Veterinary scientists at the University of Liverpool have developed a new tool to support clinicians in treatment programmes for osteoarthritis in dogs.
Unlike most other diseases, which can be monitored by blood tests, there is no test for how uncomfortable a dog is when walking or how good their quality of life is as arthritis progresses.
At Liverpool, veterinary scientists can measure ground reaction forces, such as peak vertical force, using force platforms or pressure-sensitive walkways, as a reliable way of measuring limb function, but it is currently available at very few research centres in the UK.
Dr Ben Walton, from the University’s School of Veterinary Science, said: “In first opinion and referral practices canine mobility is assessed in a subjective fashion, either by a vet or owner. Assessment can differ between vets, and if more than one limb is affected it becomes even more difficult.
Dr Walton continued: “The most reliable data on this disease is often gathered from informally asking owners for their observations of their pet’s behaviour. The difficulty until now has been knowing how to reliably record this valuable information so that it can recalled the next time the patient visits.”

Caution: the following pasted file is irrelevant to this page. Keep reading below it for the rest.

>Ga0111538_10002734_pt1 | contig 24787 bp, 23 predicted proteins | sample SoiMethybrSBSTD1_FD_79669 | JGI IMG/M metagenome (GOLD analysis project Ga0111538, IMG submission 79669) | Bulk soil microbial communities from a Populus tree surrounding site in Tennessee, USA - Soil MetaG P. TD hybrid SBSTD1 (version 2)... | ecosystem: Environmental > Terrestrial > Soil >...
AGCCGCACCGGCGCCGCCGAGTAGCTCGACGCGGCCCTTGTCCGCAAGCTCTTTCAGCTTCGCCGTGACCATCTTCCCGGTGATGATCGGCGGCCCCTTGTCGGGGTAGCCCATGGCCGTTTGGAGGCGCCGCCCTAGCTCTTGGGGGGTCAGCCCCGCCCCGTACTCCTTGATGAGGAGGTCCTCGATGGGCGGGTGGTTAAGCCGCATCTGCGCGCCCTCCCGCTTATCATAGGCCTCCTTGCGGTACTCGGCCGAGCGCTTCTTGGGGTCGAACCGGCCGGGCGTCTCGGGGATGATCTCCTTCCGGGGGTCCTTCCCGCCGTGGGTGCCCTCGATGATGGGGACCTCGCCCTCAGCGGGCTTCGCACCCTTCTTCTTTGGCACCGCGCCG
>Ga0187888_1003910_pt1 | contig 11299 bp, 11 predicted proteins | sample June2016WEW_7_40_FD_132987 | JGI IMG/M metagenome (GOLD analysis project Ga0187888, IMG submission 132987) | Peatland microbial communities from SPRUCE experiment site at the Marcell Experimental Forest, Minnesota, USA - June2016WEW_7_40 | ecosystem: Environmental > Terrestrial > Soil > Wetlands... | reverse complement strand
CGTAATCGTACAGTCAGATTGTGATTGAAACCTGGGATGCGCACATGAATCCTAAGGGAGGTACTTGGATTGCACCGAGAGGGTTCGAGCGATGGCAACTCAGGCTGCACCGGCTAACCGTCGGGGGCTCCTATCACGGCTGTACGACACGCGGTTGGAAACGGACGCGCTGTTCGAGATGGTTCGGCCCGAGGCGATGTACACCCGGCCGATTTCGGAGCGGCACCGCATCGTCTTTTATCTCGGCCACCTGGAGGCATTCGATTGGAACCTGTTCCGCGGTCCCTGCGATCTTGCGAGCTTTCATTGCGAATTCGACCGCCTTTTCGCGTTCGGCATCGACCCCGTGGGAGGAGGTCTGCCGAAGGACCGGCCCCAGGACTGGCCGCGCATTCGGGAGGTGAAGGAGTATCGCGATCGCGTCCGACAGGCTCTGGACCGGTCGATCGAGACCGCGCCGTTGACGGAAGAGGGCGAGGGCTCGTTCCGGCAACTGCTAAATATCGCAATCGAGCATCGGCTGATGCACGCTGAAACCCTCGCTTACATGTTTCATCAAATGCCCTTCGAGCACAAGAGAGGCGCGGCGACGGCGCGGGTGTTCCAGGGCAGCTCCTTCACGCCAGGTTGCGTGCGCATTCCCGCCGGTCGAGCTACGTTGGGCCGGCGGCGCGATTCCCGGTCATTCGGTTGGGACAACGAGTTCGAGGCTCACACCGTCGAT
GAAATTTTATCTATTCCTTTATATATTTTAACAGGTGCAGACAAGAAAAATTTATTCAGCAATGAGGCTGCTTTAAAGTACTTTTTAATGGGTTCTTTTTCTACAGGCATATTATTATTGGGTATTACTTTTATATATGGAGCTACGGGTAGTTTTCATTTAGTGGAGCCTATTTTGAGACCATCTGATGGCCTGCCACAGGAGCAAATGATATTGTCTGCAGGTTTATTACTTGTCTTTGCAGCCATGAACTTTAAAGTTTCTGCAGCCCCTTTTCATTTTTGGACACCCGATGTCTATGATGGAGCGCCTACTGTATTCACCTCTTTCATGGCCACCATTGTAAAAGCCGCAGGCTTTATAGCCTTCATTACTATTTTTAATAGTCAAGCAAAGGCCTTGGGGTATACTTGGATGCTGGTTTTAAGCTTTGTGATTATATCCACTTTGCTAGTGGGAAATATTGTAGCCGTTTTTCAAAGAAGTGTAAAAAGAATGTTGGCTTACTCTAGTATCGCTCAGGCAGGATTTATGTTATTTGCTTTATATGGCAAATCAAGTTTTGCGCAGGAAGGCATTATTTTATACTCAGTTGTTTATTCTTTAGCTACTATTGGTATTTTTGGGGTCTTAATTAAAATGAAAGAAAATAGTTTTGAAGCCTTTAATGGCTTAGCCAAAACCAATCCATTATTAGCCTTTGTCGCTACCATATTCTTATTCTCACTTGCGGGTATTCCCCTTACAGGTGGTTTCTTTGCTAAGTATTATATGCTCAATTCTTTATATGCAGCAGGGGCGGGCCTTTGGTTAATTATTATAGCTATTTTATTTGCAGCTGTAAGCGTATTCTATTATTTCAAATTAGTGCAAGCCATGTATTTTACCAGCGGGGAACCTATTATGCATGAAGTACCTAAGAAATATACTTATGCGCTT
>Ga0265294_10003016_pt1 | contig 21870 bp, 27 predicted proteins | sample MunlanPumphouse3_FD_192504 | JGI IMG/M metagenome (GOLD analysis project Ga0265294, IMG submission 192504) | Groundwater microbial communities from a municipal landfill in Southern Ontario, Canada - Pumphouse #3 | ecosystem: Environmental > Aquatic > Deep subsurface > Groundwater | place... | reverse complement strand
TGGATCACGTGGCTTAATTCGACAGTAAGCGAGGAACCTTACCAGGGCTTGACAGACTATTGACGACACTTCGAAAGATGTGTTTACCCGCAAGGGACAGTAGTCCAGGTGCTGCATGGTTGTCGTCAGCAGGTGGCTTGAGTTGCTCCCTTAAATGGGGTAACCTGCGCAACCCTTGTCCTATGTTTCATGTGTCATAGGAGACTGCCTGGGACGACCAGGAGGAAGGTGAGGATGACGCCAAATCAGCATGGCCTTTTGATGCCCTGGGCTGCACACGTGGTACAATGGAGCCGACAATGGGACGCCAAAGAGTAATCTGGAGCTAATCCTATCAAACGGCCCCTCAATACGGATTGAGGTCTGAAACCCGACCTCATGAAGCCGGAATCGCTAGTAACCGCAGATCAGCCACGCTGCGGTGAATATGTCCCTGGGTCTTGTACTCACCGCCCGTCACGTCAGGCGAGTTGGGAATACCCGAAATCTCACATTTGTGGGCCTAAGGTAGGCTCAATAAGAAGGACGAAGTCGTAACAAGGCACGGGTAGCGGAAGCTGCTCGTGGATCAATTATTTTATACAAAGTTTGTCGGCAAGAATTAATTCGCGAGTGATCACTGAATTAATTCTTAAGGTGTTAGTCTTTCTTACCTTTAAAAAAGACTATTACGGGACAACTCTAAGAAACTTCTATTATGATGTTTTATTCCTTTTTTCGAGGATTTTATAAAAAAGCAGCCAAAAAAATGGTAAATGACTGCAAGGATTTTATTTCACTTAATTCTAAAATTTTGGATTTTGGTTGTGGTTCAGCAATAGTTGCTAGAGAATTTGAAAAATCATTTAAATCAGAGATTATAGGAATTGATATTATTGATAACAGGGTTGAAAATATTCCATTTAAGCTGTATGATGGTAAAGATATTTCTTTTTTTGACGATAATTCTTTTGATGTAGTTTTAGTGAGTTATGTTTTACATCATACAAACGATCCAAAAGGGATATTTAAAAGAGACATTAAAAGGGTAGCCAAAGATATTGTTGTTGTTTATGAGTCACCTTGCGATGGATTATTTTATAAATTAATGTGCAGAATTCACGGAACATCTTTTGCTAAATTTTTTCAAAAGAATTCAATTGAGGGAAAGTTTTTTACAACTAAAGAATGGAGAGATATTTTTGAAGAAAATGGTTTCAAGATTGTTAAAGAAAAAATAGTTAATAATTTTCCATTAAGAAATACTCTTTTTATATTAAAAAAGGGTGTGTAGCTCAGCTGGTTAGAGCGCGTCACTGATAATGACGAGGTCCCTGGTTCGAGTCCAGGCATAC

The team at Liverpool has devised a new tool, in questionnaire form, that attaches score rates to quantify the level of disease against key questions addressed to the dog’s owner. The information is recorded digitally so that it can be referred to throughout a patient’s treatment programme.
Grade activity and exercise levels
Owners are asked to grade their dog’s activity and exercise levels, stiffness and lameness, and any changes that occur in different weather conditions.
Dr Walton added: “Pain is a subjective experience, so it is not unreasonable to measure it on a subjective scale. Owners are the best judge of their pet’s behaviour and how they might be feeling.
“This record of behaviour history, together with clinical assessment, could provide a more detailed understanding of how the disease is progressing, and importantly how healthy and comfortable the dog is.”
The research is published in PLOS ONE